Scott MTB Comp meets Time Speciale AndrewM

The sole is unfortunately, more '3c Max Speed' than '3c Max Grip' but the rubber compound is grippier for hike-a-bike action than most XC slippers and there's no wear to speak of. 

The Scotts are less comfortable on long out of the saddle climbs, especially ones that are technical. The 'Index 6' stiffness rating is great for hike-a-bike or pedaling up seated on my dually but I really miss the bonus stiffness of shoes like the Empire or Lake MX 332 when I'm pounding the pedals up or down. 

To be fair, Scott makes a much stiffer, and more expensive, carbon-soled version of the shoe which they give a stiffness rating of 'Index 9' and most potential customers aren't going to use these shoes on a hardtail.

My favourite Mavic Deemax shoes, as beaten as they are, are similarly flexible and comfortable on hike-a-bikes without presenting the same issue at the pedals. I assume this is because the shoes themselves are overbuilt when compared to the lithe construction of the Scotts.  

Scott MTB Comp meets Time Speciale AndrewM

I'll continue to use the Time Speciale and lace-up Scott XC Comp both together and with other products and report back once they've been more thoroughly beaten. 

So far the soles show no signs of wear but I do a lot more bike pushing in the winter. The uppers have some scuffs and these wouldn't pass for new but the stitching still looks fresh and there's no significant damage to be seen. I will likely wish the Sticki soles featured softer rubber and bigger, separated, lugs but both would likely result in significantly faster wear. 

With the laces, there is plenty of room for my beloved Showers Pass socks so these shoes will get no reprieve no matter how wet or cold it is outside. 

At 120 USD, the Scott MTB Comp Lace presents excellent value in an every-persons' trail shoe with XC roots and all mountain potential. After I walk on greasy woodwork, scramble my bike up some nasty inclines, and scrub them on rocks for a few months I'll deliver a final conclusion. 

Comments

kekoa
+1 Andrew Major
kekoa  - Aug. 29, 2018, 9:36 a.m.

Any thoughts on how these are versus the current style of Times? Despite my love of the shiney I can't see myself replacing my current Times with these especially after my disasterous dalliance with the Time MX series.

Reply

AndrewMajor
0
Andrew Major  - Aug. 29, 2018, 10:12 p.m.

I had no idea Time had put out a less than stellar product - your disastrous dalliance - until I started this review process. As I mentioned in my Fresh Things For Spring hit this is my first experience with Time pedals since their bombproof classic products. To be fair both Shimano and Crankbrothers have released sh*t pedals in the past so I guess no one is immune to not-enough-testing. 

The only bad thing I can say about the Speciale thus far is they're expensive. With the caveat that some riders will not like the entry/exit action (personal preference). 

From the chrome-moly steel axles to the forged and machined bodies to the updated take on the classic Time guts I'd expect them to be an heirloom-level product. 

I will pull them apart and inspect the bearings before my final review, although like my Mallet DH pedals the fact is bearings are an easily replaced wear item at the end of the day.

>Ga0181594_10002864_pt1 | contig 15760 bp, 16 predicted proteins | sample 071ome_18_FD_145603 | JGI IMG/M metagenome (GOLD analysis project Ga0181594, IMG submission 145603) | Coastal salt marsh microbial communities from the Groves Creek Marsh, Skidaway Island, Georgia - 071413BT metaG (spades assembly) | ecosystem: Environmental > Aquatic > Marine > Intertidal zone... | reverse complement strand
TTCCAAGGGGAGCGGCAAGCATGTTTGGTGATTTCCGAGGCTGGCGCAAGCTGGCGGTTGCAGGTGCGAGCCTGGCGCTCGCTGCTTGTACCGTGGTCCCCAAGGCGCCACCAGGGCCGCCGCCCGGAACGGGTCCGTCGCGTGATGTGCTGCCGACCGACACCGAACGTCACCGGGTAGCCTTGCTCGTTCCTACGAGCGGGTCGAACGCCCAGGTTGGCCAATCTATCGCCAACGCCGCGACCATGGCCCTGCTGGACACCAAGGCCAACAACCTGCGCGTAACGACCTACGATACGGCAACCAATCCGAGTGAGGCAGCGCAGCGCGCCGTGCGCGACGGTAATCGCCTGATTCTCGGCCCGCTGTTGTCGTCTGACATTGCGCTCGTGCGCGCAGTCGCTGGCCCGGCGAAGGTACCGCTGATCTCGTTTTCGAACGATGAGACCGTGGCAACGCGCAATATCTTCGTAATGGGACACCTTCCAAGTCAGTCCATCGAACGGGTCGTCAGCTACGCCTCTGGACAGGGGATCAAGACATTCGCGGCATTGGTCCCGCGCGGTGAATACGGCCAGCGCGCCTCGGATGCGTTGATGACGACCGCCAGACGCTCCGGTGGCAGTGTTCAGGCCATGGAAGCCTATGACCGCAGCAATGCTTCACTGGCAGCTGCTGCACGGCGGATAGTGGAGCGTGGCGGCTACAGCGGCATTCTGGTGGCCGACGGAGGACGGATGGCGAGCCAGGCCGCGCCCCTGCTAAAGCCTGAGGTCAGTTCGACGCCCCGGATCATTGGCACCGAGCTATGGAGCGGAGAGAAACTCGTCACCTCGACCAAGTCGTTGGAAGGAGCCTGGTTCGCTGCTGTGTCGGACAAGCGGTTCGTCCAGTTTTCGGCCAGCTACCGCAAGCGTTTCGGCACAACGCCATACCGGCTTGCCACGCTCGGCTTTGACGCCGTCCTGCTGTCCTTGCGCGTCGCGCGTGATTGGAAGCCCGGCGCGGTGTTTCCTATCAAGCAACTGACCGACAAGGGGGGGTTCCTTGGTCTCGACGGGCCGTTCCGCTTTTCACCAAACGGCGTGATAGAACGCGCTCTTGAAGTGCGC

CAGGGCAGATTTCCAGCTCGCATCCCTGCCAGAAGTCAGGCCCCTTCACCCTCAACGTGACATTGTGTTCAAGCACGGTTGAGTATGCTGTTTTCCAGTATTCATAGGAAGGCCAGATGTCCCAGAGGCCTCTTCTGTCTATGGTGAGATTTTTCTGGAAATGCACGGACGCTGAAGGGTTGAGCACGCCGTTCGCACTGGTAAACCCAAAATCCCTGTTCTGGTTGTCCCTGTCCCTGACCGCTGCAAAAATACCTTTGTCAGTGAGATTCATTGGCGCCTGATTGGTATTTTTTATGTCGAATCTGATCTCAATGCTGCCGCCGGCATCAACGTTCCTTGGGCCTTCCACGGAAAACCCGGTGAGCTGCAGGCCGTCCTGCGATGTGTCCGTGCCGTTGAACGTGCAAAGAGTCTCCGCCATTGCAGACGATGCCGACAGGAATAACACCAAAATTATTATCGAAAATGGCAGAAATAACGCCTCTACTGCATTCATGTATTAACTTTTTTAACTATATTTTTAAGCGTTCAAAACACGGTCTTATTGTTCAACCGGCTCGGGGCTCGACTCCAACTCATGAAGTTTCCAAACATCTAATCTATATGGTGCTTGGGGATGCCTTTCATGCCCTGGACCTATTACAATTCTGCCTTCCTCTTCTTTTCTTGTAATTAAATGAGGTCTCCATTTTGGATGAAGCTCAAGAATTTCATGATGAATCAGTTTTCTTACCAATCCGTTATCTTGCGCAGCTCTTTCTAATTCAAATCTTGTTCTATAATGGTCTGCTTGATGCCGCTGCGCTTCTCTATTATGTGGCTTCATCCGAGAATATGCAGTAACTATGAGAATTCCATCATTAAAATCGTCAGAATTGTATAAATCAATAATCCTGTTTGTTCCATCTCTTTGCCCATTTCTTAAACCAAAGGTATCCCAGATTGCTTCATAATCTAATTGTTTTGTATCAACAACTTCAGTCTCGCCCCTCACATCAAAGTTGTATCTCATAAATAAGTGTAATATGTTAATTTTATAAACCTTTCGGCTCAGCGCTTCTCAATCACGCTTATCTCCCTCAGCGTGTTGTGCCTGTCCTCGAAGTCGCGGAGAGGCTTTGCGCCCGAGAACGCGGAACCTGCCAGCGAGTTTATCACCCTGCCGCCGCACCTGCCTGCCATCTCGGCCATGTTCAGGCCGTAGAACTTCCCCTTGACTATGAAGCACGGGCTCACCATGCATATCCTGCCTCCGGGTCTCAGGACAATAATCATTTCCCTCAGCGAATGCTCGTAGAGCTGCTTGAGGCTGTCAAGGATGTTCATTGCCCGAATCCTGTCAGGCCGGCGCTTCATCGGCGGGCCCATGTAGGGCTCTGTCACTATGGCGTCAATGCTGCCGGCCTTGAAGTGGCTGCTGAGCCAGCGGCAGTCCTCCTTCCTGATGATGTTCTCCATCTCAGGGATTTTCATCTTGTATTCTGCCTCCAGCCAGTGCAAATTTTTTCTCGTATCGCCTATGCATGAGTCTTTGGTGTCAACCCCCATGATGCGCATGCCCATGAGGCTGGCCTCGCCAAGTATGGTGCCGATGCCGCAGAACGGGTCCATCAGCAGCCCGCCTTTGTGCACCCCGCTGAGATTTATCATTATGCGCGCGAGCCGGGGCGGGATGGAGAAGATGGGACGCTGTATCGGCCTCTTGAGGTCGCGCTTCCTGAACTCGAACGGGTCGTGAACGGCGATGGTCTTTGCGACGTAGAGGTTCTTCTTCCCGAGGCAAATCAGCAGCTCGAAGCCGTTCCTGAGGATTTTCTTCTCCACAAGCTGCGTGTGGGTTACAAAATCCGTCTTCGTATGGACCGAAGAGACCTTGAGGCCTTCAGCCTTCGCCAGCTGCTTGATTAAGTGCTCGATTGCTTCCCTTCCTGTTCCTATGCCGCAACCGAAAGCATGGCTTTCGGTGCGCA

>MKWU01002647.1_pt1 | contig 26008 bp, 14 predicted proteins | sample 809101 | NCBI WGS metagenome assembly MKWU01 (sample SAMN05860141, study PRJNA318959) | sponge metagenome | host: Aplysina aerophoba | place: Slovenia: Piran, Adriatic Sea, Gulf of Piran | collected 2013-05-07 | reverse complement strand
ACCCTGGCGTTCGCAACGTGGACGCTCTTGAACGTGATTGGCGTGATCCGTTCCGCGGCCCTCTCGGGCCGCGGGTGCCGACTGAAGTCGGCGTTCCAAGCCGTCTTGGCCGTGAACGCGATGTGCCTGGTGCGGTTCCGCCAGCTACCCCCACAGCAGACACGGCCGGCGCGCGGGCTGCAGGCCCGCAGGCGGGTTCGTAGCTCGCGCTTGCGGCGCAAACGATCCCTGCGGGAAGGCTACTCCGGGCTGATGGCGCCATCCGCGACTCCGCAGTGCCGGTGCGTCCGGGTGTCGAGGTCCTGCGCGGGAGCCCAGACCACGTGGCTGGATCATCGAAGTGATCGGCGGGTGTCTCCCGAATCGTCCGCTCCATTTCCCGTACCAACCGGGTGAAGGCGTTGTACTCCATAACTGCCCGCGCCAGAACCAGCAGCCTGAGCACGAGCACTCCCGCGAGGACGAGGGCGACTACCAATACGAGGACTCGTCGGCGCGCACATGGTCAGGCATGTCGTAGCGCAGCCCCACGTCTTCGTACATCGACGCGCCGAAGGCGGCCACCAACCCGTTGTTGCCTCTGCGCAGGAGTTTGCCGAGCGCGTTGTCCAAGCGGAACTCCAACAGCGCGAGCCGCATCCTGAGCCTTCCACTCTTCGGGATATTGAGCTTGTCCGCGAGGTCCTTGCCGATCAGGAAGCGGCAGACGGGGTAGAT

Cheers,

Reply

kekoa
0
kekoa  - Aug. 29, 2018, 11:58 p.m.

You did say that...Sorry Andrew...headed to your neck of the woods in about 40 hours and a wee bit distracted. To be fair, it was my own fault...lower bottom bracket...new bike...I smacked those pedals into everything and everything (sorry son, didn't see you there) And one fateful Sunday I heard the sound of an I-9 right on my okole and I pedaled thru a turn and caught the pedal on a root and proceeded to turn my NEXT SL crank into a paperweight. Prior to that I've been on Times since...cough...1996 and have really enjoyed my Time on them...

Probably will pass, not excited with platforms and would rather spend $300 on other stuff.

Reply

AndrewMajor
0
Andrew Major  - Aug. 30, 2018, 7:38 a.m.

If my cranks/pedals failed every time I punched them into a rock due to bad timing / no timing, or trying to push my pace, or just getting distracted thinking about beer/bikes/coffee then I’d be replacing a lot of gear!

I think for those turned off by the Speciale price - or platform - the takeaway is that Time is updating their product line and we’ll hopefully see interesting and ultra-durable products at a range of prices.

It’s all a game of min-maxing for me!

Reply

AndrewMajor
0
Andrew Major  - Aug. 30, 2018, 7:41 a.m.

Also, welcome visitor! Bringing a bike?

I just got back myself but by all accounts the trails are wicked-good right now.

Reply

kekoa
0
kekoa  - Aug. 30, 2018, 10:02 a.m.

Heck yes! And enough riding clothes to deal with Arctic tundra to swass inducing heat.

Reply

pntfive
0
pntfive  - Aug. 30, 2018, 10:14 a.m.

For those looking to purchase Time pedals, Republic Cycles in Squamish carry them.  They are the only store around that I've found carries Time mountain pedals.

Have any stores closer to Vancouver or North Vancouver started carrying Time mountain pedals again?

Reply

AndrewMajor
0
Andrew Major  - Aug. 30, 2018, 10:22 a.m.

Great info!

I believe the folks at North Shore Road Bike carry both the road and mountain options as well.

Reply

Bertleman
0
Bertleman  - Dec. 5, 2018, 12:10 p.m.

I have always used Time pedals but my Newer ATAC DH4's release everytime I hit something on the trail, so I'm really curious to how many pedal strikes you have experienced. Have you ridden the DH4's and experienced the same thing?  If the Enduro's don't release like you say, I'll buy em no worries!  Thanks!